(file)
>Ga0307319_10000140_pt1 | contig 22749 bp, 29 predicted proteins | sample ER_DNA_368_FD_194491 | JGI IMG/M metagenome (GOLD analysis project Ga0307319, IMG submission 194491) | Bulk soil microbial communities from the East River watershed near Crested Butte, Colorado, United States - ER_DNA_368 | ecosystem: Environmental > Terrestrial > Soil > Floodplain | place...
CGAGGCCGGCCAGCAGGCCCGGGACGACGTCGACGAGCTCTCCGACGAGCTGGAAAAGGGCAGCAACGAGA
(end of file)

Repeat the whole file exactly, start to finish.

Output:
>Ga0307319_10000140_pt1 | contig 22749 bp, 29 predicted proteins | sample ER_DNA_368_FD_194491 | JGI IMG/M metagenome (GOLD analysis project Ga0307319, IMG submission 194491) | Bulk soil microbial communities from the East River watershed near Crested Butte, Colorado, United States - ER_DNA_368 | ecosystem: Environmental > Terrestrial > Soil > Floodplain | place...
CGAGGCCGGCCAGCAGGCCCGGGACGACGTCGACGAGCTCTCCGACGAGCTGGAAAAGGGCAGCAACGAGA